This Week’s Top 5 Infrastructure Stories


ASCE Report Card Chair Writes for PBS on Infrastructure’s Present and Future

Expanding cities, global businesses, and an interconnected world mean that people need to travel to more places than ever before. Cities cannot prosper in isolation, and businesses cannot thrive if they cannot move goods effectively. As our nation continues to grow, so too must our basic infrastructure. Today, our roads, bridges, and transit systems are not keeping pace with America’s rapid change—meaning we are not positioning ourselves for the future.

Maine House Majority Leader Backs Infrastructure Investment

Maine wins when we make smart investments in our future. The recent State House approval of a bipartisan jobs and infrastructure bond package was just such a win. Looking ahead, we must next consider funding for research and economic development.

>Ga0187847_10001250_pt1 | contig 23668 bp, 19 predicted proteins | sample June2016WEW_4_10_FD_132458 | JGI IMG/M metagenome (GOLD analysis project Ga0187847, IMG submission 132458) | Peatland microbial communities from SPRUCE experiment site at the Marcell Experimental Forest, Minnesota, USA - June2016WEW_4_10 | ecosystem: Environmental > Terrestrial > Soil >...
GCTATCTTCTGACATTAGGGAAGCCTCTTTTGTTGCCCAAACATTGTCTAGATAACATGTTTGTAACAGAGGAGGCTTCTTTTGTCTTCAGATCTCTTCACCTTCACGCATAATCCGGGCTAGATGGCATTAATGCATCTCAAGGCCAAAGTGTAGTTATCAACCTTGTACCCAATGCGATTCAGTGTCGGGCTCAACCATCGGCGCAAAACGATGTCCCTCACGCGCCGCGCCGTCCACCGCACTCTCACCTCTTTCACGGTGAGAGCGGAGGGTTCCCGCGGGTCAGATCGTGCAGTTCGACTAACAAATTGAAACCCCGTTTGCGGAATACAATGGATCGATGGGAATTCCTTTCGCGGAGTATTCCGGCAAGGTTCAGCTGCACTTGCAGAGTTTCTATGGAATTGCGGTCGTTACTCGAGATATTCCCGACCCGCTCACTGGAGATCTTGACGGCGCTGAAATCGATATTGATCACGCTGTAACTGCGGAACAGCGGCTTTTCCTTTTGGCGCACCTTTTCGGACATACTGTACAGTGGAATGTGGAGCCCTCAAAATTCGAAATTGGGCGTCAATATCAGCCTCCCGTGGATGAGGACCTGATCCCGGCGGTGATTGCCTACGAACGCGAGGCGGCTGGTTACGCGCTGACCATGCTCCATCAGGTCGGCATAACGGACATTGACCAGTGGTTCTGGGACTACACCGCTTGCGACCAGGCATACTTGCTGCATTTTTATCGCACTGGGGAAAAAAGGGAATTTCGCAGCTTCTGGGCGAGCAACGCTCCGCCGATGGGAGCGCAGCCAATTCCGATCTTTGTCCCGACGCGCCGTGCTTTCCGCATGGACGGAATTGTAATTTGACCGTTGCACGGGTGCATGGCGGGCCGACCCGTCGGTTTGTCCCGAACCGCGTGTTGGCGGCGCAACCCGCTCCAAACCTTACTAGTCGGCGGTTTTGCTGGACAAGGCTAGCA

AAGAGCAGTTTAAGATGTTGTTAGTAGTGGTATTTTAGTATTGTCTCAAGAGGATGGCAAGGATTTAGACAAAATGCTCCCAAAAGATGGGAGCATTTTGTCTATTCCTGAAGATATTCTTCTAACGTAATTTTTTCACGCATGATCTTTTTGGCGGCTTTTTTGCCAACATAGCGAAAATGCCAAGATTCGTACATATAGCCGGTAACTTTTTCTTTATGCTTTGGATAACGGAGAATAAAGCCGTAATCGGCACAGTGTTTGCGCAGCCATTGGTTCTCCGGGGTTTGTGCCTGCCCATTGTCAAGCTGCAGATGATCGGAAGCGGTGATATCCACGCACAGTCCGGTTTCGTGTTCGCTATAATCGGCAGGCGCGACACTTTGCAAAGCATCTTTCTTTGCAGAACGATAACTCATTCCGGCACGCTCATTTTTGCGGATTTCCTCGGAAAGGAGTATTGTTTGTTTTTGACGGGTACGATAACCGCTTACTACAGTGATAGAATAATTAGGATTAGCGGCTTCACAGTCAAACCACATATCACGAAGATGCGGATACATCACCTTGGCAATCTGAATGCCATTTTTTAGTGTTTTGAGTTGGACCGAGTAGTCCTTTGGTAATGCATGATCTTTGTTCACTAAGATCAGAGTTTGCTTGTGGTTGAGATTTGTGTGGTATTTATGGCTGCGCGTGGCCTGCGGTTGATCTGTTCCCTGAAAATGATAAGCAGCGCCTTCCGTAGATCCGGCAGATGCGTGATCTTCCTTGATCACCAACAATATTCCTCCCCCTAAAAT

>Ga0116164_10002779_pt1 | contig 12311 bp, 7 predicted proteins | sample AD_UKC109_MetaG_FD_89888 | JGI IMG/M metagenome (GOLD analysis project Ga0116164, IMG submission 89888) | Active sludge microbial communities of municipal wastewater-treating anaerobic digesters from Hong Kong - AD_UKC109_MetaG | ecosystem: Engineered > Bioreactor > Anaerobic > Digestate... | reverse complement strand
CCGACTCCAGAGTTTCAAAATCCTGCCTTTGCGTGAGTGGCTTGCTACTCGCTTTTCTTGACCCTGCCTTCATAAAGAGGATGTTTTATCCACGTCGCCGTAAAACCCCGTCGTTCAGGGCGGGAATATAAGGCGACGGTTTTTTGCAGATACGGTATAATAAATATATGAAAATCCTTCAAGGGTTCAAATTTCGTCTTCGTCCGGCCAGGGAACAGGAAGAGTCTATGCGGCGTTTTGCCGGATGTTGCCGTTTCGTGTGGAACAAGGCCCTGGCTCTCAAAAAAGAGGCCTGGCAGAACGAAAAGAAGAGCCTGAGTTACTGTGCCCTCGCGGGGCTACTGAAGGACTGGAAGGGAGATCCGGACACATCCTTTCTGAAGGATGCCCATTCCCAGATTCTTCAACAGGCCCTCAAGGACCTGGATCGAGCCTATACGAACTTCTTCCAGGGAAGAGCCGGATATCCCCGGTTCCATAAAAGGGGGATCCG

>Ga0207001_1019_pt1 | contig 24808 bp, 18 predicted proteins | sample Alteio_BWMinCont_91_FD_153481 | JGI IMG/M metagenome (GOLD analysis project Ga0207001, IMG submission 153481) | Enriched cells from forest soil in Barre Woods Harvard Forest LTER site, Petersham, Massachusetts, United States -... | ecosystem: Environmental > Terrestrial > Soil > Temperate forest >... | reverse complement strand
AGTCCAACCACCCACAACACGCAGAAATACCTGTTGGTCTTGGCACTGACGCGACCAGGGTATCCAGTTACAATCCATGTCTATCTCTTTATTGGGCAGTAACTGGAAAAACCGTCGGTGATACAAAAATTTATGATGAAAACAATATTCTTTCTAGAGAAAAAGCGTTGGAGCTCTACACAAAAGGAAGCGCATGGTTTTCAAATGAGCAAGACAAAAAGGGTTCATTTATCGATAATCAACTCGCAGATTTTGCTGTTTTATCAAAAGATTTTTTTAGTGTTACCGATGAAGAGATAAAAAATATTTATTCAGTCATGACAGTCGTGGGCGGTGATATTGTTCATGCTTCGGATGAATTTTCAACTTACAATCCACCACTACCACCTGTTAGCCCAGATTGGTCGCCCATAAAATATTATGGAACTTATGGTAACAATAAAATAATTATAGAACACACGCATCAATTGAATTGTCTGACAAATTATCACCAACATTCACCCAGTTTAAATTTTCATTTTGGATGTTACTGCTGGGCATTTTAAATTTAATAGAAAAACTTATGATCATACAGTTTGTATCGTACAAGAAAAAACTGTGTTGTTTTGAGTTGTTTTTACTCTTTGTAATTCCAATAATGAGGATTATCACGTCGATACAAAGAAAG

Afraid of Heights!: Man Looks for Scariest Bridges

The United States has seen a golden age of magnificent bridges built since the 1930s, O’Donnell says, and now the nation will likely focus on maintenance. Transportation and civil engineering groups have been warning for years about the consequences of neglecting U.S. bridges.

Chair of House Transportation and Infrastructure Committee Rides the Future

Google’s not the only entity testing self-driving cars on actual US roads. Today, Bill Schuster (R-PA), the congressman who chairs the House Transportation and Infrastructure Committee, took a 33-mile trip in an autonomous vehicle built by Carnegie Mellon University and funded by General Motors. The 2011 Cadillac SRX ferried the Pennsylvania congressman from the town of Cranberry to Pittsburgh International Airport earlier this morning, while a cameraman broadcast his journey to the web.

Infographic: Commuters Have Changed, So Must Our Infrastructure

The percentage of U.S. workers who drove to work in a private vehicle grew from 62.7 percent in 1960 to 84.4 percent in 2011, according to Census Bureau data. Only around 9 percent commuted using a carpool in 2011, half the percentage of workers that carpooled in 1980.

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